North Korea & Human Rights

Rick van Opbergen

Put Human Rights First in North Korea
By Kay Seok
North Korea stands at a crossroads. After half a century of rigid isolation and its notoriously failed policy of "self-reliance," this impoverished country has cautiously begun to seek better diplomatic ties and more foreign investment. Now, British Foreign Office Minister Bill Rammell has been invited to visit this once-hermetically sealed country. Mr Rammell begins historic talks with North Korea in Pyongyang on Sunday.
Nuclear proliferation will be one important focus of Rammell's visit, but the meetings also look set to include another key issue in Mr Rammell's brief: human rights. He is accompanied on his trip by the head of the human rights division at the Foreign Office. North Korea's readiness to receive the delegation is, put simply, extraordinary.
When confronted on its human rights record, the regime of the "Dear Leader" Kim Jong Il, who has proved a shrewdly capable dictator, has always flatly denied that a problem exists. After Human Rights Watch and others submitted reports on North Korea to the United Nations human rights commission last year, the government of the Democratic People's Republic of Korea (DPRK) - as North Korea is officially known - responded with a terse English-language statement: "There exists no 'human rights issue' in DPRK as all its people form a big family and live in harmony helping and leading one another...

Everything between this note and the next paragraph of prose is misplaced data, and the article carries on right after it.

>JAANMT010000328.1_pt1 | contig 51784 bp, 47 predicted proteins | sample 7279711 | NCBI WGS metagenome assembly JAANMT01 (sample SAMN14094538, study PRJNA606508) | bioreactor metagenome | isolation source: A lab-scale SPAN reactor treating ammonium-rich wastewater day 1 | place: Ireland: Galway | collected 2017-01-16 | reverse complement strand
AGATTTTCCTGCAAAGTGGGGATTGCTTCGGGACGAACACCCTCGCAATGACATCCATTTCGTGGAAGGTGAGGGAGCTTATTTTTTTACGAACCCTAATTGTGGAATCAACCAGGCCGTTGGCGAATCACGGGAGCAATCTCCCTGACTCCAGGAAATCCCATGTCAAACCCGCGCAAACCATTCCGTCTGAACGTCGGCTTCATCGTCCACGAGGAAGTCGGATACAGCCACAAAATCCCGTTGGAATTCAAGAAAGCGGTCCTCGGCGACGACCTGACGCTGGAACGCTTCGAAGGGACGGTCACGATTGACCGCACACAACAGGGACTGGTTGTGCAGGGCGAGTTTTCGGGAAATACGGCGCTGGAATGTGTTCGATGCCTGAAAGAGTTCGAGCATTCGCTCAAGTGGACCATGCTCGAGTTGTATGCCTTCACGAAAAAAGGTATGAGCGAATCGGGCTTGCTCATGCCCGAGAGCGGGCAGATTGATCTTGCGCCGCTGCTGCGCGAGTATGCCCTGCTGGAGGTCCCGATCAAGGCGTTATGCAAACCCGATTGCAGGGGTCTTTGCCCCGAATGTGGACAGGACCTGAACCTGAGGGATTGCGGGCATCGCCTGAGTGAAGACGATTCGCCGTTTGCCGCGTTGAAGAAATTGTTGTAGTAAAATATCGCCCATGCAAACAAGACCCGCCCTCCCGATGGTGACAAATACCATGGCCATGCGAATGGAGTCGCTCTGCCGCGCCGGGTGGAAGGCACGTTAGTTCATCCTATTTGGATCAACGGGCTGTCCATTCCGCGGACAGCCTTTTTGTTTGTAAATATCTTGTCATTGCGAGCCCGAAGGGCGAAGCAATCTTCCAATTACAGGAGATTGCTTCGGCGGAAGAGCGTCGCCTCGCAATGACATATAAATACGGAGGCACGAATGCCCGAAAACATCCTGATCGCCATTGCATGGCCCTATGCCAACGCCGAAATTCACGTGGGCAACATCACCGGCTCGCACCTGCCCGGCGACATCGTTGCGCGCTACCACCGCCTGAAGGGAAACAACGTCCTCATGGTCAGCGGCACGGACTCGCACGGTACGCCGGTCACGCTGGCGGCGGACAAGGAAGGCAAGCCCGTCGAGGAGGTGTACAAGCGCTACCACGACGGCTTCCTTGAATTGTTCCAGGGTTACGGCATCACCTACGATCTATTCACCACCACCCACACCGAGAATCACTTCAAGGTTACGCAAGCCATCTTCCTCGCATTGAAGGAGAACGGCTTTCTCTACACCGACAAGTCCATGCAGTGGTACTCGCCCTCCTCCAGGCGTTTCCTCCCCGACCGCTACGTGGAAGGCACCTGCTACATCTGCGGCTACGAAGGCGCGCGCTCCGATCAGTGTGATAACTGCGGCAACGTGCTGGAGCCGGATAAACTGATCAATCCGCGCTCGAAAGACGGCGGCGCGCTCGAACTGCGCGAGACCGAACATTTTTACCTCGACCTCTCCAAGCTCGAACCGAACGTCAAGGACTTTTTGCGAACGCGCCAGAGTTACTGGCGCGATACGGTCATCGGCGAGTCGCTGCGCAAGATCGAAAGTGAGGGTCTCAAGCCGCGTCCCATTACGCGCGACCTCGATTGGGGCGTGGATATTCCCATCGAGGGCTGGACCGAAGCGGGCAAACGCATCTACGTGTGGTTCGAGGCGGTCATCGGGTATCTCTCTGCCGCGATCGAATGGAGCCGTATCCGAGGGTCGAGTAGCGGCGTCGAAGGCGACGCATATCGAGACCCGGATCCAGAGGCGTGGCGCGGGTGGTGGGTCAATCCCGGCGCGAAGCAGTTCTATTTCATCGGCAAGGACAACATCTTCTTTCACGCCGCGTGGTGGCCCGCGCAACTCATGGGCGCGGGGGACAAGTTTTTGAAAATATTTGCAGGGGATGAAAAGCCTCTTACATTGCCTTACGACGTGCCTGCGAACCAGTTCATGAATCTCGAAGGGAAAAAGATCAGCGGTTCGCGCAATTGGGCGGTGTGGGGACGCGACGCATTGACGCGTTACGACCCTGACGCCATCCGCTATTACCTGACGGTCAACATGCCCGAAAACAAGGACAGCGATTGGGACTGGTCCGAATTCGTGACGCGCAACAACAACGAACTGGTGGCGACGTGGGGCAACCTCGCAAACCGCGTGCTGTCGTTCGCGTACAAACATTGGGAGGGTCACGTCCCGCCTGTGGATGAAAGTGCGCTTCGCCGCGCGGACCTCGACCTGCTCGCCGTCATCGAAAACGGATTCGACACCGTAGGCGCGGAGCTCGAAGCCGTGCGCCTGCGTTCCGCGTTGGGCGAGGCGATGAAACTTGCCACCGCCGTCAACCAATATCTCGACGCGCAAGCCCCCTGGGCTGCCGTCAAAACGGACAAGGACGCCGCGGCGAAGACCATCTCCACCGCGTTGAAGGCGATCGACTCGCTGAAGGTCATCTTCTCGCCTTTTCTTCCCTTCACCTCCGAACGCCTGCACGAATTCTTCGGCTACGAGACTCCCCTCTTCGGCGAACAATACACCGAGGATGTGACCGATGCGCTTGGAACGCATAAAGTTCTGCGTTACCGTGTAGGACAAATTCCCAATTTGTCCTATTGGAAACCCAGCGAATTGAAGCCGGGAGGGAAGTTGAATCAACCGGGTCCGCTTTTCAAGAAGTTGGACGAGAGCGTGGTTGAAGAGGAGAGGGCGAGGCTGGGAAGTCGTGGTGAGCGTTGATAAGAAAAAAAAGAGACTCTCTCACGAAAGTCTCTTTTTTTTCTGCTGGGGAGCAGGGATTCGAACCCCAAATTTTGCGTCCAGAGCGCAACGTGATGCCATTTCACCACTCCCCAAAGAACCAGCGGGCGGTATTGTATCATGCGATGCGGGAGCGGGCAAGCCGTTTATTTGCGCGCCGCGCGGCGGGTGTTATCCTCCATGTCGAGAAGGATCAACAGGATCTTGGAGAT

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North Korea will forever be a bankrupt society while it's neighbours in South Korea will be enjoying the fruits of capitalism and international trade.

I won't speculate on the socialist systems, but I will say that isolation will lead to poverty and poverty will lead to starvation and abuse of the human rights that we have in North America and Europe.

Their government has been absolutely idiotic not to follow the path China took when it opened it's markets to foreign investment thus moving closer to a free market system.

The best and only way North Korea can recover from decades of isolation is to do the inevitable, open up to the rest of the world. Not necessarily conform to Western Culture, but atleast trading with other nations.
Rick van Opbergen
I saw a pretty impressive documentary last week about North Korea - both chilling and fascinating (in a negative meaning). The way how the people - beginning at an early age - are brainwashed, is frightening. One image showed a mother with her child walking to school, signing just normal songs. Suddenly they started singing something like "we have to kill all American dogs" and "our Beloved Leader will protect us", it was so surreal to see. And they also showed a North Korean factory, and the manager said when the workers began that morning "OK, yesterday you didn't do enough, you have to work HARDER and FASTER, or else ...". They even kept the score of all these workers, how they were working and so on. The one thing I thought at that moment was: what will happen to those who do not achieve good enough according to the standards?

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